I thought I had misheard a fellow passenger taking about the Sustainable Development Goals (SDGs) and how SDG 16 on peace and access to justice has been the least developed. It turned out that the flight was full of workers like me.
By my right side a lady from the USA (Johns Hopkins University) working with Malaria. On my left side a German lady sharing stories of how Cameroon dealt with HIV amongst sex workers.
I have travelled a lot, but I had NEVER seen so many people working on their laptops writing reports and presentations.
I should be happy that so many good souls are working with the less privileged in Africa. However, realising the plane was full of “US” flying in and flying out in a week or two, actually made me sad.
I do not believe in the fly-in/fly-out model of development. And here I am, replicating the international assistance operating model that has done nothing but make developed countries less guilty of exploiting the resources (natural or human) of developing countries.
At least, I told myself, I’m NOT working on my laptop and I am moving away from reports and power points. For years now, my presentations have been very participatory and I avoid turning on the projector, as usually people turn off their brains as soon as the screen lights up. And recently I have started convincing clients to do an internet website, rather than a report. It is much more user friendly, easy to play videos from and add links and photos. Websites (if structured properly) are also a great repository of information that can be used to track back what has been said and done before.
Yet, there is something about this trip that is bothering me. I am not sure exactly what. I start to suspect it is the fact that I am white and I have become one of these “fly-in/fly-out” consultants.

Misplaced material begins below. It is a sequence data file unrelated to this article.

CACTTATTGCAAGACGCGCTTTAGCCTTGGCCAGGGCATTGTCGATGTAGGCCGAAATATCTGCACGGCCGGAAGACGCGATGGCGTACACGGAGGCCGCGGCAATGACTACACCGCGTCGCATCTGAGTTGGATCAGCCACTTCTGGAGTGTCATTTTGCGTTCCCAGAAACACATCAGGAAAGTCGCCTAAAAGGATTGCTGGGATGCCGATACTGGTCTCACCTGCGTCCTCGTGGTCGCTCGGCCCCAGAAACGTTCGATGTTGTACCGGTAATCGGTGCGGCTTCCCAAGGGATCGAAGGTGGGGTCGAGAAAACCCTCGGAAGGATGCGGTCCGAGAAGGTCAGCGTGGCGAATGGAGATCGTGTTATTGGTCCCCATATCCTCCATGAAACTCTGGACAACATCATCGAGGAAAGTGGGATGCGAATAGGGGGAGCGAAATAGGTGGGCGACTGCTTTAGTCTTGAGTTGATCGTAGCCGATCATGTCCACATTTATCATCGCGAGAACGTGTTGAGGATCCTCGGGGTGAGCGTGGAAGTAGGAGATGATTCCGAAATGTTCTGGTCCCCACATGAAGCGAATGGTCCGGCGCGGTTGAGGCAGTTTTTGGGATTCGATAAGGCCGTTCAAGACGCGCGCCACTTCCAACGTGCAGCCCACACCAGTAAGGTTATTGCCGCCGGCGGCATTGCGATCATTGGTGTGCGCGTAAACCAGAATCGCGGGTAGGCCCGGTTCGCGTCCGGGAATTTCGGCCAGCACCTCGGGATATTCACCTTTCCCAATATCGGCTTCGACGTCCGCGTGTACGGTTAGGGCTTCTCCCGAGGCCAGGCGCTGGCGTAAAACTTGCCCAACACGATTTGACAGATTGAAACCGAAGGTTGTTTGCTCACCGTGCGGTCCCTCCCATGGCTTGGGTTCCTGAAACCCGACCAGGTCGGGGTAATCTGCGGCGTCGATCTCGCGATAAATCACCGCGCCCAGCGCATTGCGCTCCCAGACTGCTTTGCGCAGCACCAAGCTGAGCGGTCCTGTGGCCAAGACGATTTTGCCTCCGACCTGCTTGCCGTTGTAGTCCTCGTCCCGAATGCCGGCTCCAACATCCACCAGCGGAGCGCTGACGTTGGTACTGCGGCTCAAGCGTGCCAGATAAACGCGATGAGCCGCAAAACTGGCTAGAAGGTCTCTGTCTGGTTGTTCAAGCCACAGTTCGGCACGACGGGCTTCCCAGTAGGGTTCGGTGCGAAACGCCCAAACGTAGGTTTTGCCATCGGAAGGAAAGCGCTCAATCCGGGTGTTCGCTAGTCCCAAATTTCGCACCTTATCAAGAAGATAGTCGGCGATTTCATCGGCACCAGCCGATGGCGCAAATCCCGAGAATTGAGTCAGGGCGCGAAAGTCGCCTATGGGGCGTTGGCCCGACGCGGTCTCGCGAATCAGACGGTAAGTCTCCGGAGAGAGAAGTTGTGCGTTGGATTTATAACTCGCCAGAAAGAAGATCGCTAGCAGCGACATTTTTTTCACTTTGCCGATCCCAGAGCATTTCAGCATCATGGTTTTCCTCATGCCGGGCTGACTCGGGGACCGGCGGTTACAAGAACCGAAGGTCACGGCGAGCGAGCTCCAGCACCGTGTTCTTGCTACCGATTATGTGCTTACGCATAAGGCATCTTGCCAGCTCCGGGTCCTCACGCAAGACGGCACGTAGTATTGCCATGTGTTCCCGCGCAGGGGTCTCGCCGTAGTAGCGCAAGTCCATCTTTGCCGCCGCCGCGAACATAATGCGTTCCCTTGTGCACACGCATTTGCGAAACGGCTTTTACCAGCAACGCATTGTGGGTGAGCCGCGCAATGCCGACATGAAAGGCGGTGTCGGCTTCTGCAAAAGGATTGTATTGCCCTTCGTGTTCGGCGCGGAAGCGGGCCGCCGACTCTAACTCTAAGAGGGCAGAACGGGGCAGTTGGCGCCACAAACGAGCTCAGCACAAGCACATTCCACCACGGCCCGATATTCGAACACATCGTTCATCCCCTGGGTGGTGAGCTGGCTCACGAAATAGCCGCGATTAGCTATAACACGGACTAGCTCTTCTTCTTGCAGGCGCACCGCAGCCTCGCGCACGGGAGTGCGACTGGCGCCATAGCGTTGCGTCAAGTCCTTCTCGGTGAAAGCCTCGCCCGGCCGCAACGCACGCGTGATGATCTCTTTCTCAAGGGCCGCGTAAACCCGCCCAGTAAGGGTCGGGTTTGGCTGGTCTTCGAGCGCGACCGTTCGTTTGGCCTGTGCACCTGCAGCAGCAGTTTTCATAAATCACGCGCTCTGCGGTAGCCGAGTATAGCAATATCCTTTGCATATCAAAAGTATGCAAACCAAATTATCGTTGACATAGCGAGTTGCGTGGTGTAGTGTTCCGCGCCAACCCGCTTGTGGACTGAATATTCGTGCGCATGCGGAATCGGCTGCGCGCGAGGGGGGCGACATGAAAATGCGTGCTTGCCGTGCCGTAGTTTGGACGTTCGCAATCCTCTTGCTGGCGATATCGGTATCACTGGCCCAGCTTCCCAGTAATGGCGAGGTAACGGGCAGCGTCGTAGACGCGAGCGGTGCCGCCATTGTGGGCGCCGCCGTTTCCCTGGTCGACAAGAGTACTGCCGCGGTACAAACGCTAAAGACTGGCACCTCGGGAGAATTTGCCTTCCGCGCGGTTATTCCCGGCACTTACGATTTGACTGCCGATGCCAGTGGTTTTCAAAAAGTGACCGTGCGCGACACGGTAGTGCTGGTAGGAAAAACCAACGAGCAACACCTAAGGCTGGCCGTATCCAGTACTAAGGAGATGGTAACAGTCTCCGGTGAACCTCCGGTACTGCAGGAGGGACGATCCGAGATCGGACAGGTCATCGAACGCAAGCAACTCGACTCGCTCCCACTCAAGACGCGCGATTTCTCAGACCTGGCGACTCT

After all, I was in Sierra Leone just over a week ago and here I am enduring over 10h of flights to get back there. In the past, I would have stayed over. Now family and academic duties draw me back to London. Hence being dragged into the “fly-in/fly-out” model.
In my defence, despite “flying-in/flying-out”, the reason I was in Sierra Leone and the reason I am returning is to pioneer a Peer and Whole Person Evaluation. The peer-working approach promotes sharing power amongst the team and puts into practice the concept of “learn by doing”. Hopefully at the end of this trip, a little bit of me and of the approach will be remembered by participants of the evaluation.
I hope that when I go back to London I leave behind more than only a report. I hope to provide participants with a landmark experience. I hope they will realise it is possible to work and to learn through relationships and dialogue, without Power Point or reports.
Even if it is by “flying-in/flying-out”, I will have made a difference if participants start to understand that the world we live in is too complex and the written format of these tools are not suitable to deal with the challenges we face.
The traditional approaches are not fit for purpose anymore. We need new ideas and new ways of working. If I can plant that seed in this trip, then it will have been worth it.